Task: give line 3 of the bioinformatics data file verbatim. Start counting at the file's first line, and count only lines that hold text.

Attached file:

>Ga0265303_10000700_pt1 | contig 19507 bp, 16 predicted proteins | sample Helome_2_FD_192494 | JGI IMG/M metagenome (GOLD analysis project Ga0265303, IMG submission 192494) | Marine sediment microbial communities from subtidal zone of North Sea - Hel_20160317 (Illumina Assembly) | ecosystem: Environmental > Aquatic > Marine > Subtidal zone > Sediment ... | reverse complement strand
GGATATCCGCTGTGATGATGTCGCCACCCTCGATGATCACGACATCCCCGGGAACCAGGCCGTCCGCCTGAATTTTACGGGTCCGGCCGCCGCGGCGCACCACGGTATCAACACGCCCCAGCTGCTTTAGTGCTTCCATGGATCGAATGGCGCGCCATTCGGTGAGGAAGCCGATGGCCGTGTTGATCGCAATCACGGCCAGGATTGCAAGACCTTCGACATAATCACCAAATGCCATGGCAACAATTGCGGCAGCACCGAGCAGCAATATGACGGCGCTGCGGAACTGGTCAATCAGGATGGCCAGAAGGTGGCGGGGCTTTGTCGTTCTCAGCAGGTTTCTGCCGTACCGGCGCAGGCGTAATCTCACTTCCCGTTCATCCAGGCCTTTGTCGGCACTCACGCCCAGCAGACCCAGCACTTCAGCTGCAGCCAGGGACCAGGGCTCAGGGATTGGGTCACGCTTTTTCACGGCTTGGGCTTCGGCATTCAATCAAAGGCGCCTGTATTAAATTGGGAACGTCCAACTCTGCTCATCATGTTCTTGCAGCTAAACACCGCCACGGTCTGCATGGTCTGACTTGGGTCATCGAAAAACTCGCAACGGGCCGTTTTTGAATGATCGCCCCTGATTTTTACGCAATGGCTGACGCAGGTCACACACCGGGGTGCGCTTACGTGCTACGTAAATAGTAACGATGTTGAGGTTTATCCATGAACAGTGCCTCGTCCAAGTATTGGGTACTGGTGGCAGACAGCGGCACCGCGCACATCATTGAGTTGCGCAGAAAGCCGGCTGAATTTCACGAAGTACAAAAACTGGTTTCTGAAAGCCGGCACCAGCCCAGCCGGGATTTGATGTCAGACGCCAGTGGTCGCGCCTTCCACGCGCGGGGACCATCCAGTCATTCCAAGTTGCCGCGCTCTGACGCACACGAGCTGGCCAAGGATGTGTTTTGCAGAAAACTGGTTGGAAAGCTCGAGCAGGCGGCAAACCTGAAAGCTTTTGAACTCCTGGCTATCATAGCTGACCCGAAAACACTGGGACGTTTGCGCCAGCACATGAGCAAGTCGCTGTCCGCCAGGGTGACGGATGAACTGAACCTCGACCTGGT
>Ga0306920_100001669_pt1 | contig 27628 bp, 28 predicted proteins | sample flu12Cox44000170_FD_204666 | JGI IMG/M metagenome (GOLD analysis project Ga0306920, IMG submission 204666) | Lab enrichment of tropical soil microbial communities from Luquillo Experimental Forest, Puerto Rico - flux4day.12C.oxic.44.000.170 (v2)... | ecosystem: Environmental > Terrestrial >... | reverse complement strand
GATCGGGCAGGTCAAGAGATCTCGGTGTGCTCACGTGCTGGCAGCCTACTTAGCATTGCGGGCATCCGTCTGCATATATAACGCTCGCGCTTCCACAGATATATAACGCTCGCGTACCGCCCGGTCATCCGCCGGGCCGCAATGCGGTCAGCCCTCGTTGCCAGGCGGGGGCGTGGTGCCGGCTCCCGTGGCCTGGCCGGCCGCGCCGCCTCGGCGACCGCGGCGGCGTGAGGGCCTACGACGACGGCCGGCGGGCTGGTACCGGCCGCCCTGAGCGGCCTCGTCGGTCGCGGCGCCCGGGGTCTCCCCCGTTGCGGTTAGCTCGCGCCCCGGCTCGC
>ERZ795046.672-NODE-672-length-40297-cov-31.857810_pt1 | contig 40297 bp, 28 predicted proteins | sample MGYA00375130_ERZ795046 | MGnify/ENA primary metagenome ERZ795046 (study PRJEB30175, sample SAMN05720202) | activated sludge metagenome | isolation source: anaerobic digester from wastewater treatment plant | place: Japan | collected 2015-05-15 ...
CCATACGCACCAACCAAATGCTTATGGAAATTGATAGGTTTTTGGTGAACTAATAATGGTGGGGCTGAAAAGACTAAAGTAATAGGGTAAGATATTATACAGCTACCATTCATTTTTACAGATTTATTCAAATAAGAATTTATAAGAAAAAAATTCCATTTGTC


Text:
>Ga0306920_100001669_pt1 | contig 27628 bp, 28 predicted proteins | sample flu12Cox44000170_FD_204666 | JGI IMG/M metagenome (GOLD analysis project Ga0306920, IMG submission 204666) | Lab enrichment of tropical soil microbial communities from Luquillo Experimental Forest, Puerto Rico - flux4day.12C.oxic.44.000.170 (v2)... | ecosystem: Environmental > Terrestrial >... | reverse complement strand